The tortoise and the hare

Dean Pearson is a Research Ecologist based at the Rocky Mountain Research Station, USDA Forest Service. In this blog post, he gives some background to his recent Journal of Ecology paper; The tortoise and the hare: reducing resource availability shifts competitive balance between plant species.

This week is Invasive Species Week – Dean’s paper was chosen to be included in our special Invasive Species Virtual Issue which features some of the finest research on invasives across all the BES Journals


Ecology is the science of nature – its directive is to explain the complex processes underlying the wide and wonderful array of patterns occurring in nature. Accordingly, ecology is best served when scientific questions derive explicitly from natural history observations, such that the science is based on, and feeds back to explain the processes underlying the patterns observed.

JEC-Invasive-Species-300dpiOur study ‘The tortoise and the hare’ was initiated based on the simple observation that spotted knapweed, a highly invasive non-native plant that has overrun grasslands of western Montana, seemed to wither and die during and immediately following severe drought events. At the same time, Montana’s state grass, bluebunch wheatgrass, seemed to thrive at the knapweed’s expense under these extreme conditions. These observations suggested that increased drought conditions might be shifting the balance of competition between these two dominant combatants.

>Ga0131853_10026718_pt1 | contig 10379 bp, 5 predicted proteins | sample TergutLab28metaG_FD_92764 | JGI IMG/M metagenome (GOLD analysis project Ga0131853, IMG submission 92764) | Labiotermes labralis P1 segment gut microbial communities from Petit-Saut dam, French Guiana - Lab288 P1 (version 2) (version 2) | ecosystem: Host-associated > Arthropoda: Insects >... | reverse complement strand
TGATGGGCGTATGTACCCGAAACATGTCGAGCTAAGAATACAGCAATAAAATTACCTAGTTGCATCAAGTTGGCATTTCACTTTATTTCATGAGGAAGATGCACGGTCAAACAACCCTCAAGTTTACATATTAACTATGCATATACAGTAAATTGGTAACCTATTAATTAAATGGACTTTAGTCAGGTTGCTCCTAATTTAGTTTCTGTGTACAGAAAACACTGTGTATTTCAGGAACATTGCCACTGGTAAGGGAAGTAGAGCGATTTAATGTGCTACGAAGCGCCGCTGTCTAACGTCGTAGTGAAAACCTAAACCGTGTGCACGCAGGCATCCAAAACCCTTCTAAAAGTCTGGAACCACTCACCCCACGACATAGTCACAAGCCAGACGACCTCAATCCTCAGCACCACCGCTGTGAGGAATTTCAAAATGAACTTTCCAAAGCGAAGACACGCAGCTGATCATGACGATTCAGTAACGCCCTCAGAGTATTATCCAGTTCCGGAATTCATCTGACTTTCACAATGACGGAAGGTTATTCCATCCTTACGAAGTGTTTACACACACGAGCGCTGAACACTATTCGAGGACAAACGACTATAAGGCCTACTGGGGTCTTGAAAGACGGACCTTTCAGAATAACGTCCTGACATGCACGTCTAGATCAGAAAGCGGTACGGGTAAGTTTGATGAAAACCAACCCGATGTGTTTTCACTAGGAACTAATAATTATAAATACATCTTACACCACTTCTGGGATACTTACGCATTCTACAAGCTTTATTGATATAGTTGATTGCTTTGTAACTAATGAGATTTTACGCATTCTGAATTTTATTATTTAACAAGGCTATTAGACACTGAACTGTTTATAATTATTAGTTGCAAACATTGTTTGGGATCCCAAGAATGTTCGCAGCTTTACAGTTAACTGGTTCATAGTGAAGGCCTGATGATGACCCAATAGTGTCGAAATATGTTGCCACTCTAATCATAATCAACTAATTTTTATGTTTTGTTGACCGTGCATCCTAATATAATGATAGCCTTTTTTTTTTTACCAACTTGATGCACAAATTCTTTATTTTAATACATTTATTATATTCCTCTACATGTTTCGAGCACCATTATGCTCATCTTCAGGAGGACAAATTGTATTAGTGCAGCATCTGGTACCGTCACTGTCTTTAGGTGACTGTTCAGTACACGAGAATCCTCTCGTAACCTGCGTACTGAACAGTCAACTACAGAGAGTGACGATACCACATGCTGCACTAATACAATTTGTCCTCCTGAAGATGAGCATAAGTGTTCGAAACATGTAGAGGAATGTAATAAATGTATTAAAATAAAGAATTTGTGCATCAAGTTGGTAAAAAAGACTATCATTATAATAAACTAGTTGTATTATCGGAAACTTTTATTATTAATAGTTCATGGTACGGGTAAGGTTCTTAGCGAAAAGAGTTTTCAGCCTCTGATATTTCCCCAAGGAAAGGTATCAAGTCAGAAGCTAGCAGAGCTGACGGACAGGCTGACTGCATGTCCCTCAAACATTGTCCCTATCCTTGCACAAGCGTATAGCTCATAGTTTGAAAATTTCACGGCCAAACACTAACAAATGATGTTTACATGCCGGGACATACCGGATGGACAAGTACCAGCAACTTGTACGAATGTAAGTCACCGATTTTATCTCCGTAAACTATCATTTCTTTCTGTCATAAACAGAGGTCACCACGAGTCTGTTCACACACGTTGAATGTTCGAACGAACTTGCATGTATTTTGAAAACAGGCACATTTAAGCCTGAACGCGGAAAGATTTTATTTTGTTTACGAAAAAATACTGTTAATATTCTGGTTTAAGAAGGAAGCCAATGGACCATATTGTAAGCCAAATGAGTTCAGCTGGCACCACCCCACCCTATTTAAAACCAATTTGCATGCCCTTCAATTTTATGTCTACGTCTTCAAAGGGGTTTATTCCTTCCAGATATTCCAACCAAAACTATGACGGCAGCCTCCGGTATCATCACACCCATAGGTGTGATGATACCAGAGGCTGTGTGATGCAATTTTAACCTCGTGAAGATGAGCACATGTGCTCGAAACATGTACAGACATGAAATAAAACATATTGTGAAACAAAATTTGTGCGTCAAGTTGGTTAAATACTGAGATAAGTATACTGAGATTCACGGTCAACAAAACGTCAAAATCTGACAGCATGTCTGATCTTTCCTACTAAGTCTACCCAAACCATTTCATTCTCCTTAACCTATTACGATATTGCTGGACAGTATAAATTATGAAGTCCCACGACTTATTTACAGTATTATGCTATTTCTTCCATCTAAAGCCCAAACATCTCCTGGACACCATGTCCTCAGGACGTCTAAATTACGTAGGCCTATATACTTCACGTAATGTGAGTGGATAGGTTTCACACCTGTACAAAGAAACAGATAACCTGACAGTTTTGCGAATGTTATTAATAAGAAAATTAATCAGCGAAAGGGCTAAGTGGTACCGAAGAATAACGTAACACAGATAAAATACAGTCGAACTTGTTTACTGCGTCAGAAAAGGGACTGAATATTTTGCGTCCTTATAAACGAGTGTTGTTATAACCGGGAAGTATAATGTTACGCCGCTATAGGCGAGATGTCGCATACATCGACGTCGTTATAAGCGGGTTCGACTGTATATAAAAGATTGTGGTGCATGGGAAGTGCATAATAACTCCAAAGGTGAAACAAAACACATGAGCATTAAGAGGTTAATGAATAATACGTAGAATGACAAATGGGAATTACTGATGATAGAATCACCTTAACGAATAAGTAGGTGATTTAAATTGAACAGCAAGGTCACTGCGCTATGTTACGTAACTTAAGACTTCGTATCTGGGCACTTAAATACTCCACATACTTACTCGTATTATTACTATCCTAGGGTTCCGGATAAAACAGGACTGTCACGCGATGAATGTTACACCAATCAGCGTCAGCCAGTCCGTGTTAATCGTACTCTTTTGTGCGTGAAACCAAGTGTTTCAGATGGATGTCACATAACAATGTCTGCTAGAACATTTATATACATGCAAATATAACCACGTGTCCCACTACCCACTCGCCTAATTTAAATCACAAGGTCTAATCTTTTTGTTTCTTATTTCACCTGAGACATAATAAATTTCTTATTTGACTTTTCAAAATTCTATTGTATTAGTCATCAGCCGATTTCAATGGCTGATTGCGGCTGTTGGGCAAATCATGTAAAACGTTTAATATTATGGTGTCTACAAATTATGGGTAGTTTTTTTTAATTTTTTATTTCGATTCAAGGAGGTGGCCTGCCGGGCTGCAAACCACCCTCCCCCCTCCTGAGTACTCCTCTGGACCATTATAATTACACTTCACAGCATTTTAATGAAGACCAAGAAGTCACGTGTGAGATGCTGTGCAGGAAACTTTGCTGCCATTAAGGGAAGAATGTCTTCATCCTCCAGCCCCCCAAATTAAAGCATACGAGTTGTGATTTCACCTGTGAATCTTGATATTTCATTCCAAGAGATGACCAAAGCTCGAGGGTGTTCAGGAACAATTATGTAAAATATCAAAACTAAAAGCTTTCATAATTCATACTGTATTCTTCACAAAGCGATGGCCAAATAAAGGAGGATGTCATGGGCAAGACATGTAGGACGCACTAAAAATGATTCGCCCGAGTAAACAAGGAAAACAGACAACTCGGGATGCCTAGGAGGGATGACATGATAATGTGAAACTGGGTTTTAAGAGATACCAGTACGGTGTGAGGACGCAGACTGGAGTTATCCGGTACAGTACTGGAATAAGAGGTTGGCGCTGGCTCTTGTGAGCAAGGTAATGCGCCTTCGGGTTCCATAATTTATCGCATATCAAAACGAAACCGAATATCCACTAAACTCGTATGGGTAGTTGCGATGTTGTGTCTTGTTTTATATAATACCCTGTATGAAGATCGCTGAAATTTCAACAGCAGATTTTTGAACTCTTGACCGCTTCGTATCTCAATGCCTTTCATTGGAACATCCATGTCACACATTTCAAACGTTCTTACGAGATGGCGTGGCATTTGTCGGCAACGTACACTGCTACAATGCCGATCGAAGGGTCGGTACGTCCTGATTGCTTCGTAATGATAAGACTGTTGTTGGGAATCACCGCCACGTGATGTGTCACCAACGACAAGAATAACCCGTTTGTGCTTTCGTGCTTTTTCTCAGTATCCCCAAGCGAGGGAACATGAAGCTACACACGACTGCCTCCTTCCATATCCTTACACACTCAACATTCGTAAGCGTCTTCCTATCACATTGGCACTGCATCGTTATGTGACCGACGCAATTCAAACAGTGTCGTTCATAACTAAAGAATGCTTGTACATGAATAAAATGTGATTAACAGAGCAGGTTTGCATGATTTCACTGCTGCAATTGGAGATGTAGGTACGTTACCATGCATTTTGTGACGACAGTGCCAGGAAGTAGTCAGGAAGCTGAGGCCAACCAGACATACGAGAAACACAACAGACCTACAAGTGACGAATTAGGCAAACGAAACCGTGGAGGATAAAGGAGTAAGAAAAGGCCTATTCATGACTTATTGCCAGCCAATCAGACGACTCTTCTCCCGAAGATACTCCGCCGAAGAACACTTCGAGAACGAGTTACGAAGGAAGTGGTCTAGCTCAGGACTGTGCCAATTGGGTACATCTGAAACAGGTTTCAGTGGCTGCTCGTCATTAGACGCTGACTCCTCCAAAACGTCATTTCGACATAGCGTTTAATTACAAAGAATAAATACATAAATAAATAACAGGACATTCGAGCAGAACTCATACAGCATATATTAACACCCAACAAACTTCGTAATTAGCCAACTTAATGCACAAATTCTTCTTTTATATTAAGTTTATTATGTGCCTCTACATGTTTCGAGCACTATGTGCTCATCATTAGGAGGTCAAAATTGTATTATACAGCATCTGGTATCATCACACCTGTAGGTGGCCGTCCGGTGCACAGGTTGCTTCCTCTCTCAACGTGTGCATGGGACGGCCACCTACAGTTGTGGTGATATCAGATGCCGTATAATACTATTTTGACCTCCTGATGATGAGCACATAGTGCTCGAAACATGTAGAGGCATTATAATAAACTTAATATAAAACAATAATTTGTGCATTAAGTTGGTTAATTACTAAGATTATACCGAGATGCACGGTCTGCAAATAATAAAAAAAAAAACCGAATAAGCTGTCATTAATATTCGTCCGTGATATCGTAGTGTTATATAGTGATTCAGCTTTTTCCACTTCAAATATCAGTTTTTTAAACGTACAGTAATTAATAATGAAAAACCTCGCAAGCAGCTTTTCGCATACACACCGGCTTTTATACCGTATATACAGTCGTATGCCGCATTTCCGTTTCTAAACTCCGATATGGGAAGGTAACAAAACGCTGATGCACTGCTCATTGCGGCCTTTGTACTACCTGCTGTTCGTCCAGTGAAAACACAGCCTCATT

However, complicating the story was the fact that a species of weevil that feeds on knapweed in its native range had been introduced as a biological control agent in Montana a decade earlier in an effort to suppress knapweed’s populations. As a result, many biocontrol practitioners attributed declines in knapweed to increasing effectiveness of this biological control insect. These different perspectives have instigated debates regarding the real cause underlying the knapweed declines.

The tortoise and the hare

From left to right; Bluebunch wheatgrass (Pseudoroegneria spicata), Root boring weevil (Cyphocleonus achates), Spotted knapweed (Centaurea stoebe)

In reality, either the drought or the insect could have been causing the knapweed declines. In fact, we suspected that both drought and insect attacks were important, with these forces combining to generate the observed declines in knapweed populations. The challenge in revealing the true story behind this natural history observation was to create an experiment that simulated drought, manipulated the weevils, and also manipulated competition between the two plant species to see which factors were driving declines in knapweed and increases in bluebunch.

Seven years of experimentation indicated that drought was a key driver of competitive outcomes. Whilst the biocontrol agent appeared to add some negative effects under drought and competition, these effects were relatively minor. The winner of the plant competition battles was predicted based on the life history strategy of the players – the slow “tortoise” winning when water was limited and the fast “hare” winning when water was more abundant. The fact that neither species responded to drought when grown without their competitor was surprising. This latter result demonstrates that biotic interactions are important in determining the effects of climate change on species and communities.

Dean Pearson, USDA Forest Service

Read the full paper here.

Photos via Wikimedia Commons. 

 

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